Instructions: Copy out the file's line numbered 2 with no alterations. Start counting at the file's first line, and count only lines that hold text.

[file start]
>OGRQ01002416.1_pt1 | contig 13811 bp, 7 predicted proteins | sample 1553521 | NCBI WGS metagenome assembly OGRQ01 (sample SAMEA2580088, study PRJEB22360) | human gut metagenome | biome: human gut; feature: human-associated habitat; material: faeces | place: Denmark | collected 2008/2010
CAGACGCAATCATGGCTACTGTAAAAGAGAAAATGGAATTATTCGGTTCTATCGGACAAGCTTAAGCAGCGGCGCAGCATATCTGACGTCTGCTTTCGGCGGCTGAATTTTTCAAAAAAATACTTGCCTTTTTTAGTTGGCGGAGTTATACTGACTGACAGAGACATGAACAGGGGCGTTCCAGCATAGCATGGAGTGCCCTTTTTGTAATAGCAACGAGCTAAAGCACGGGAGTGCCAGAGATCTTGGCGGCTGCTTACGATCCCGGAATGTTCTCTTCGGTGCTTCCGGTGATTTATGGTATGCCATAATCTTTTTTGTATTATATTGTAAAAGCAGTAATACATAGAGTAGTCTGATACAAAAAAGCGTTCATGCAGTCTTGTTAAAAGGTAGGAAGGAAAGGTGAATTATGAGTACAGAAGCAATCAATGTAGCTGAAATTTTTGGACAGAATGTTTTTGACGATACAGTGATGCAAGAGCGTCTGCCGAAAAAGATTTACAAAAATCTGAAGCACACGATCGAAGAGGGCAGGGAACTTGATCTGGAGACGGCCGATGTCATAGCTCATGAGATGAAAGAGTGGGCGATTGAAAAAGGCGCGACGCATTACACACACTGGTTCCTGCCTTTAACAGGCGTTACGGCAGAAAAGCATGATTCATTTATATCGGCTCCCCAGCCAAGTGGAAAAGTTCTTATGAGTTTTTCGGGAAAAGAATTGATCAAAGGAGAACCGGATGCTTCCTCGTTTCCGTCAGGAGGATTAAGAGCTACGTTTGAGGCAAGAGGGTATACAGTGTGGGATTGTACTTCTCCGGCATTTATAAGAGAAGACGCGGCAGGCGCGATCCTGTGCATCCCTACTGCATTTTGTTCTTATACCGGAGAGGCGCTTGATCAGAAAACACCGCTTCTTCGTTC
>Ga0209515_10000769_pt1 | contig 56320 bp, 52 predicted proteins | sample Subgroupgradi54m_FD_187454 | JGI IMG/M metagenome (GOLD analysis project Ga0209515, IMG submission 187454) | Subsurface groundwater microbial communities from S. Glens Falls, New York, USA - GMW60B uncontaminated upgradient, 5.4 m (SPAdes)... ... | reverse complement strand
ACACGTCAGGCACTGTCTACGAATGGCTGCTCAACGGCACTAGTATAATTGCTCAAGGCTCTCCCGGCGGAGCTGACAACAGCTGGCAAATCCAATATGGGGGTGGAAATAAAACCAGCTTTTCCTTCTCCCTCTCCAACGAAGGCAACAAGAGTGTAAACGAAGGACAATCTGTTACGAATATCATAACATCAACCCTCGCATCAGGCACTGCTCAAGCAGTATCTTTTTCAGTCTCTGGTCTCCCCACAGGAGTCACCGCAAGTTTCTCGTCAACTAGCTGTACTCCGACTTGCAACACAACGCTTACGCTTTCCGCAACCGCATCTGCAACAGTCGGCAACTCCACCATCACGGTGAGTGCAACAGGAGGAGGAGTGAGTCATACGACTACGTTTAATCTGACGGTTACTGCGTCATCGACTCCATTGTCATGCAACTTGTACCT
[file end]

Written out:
CAGACGCAATCATGGCTACTGTAAAAGAGAAAATGGAATTATTCGGTTCTATCGGACAAGCTTAAGCAGCGGCGCAGCATATCTGACGTCTGCTTTCGGCGGCTGAATTTTTCAAAAAAATACTTGCCTTTTTTAGTTGGCGGAGTTATACTGACTGACAGAGACATGAACAGGGGCGTTCCAGCATAGCATGGAGTGCCCTTTTTGTAATAGCAACGAGCTAAAGCACGGGAGTGCCAGAGATCTTGGCGGCTGCTTACGATCCCGGAATGTTCTCTTCGGTGCTTCCGGTGATTTATGGTATGCCATAATCTTTTTTGTATTATATTGTAAAAGCAGTAATACATAGAGTAGTCTGATACAAAAAAGCGTTCATGCAGTCTTGTTAAAAGGTAGGAAGGAAAGGTGAATTATGAGTACAGAAGCAATCAATGTAGCTGAAATTTTTGGACAGAATGTTTTTGACGATACAGTGATGCAAGAGCGTCTGCCGAAAAAGATTTACAAAAATCTGAAGCACACGATCGAAGAGGGCAGGGAACTTGATCTGGAGACGGCCGATGTCATAGCTCATGAGATGAAAGAGTGGGCGATTGAAAAAGGCGCGACGCATTACACACACTGGTTCCTGCCTTTAACAGGCGTTACGGCAGAAAAGCATGATTCATTTATATCGGCTCCCCAGCCAAGTGGAAAAGTTCTTATGAGTTTTTCGGGAAAAGAATTGATCAAAGGAGAACCGGATGCTTCCTCGTTTCCGTCAGGAGGATTAAGAGCTACGTTTGAGGCAAGAGGGTATACAGTGTGGGATTGTACTTCTCCGGCATTTATAAGAGAAGACGCGGCAGGCGCGATCCTGTGCATCCCTACTGCATTTTGTTCTTATACCGGAGAGGCGCTTGATCAGAAAACACCGCTTCTTCGTTC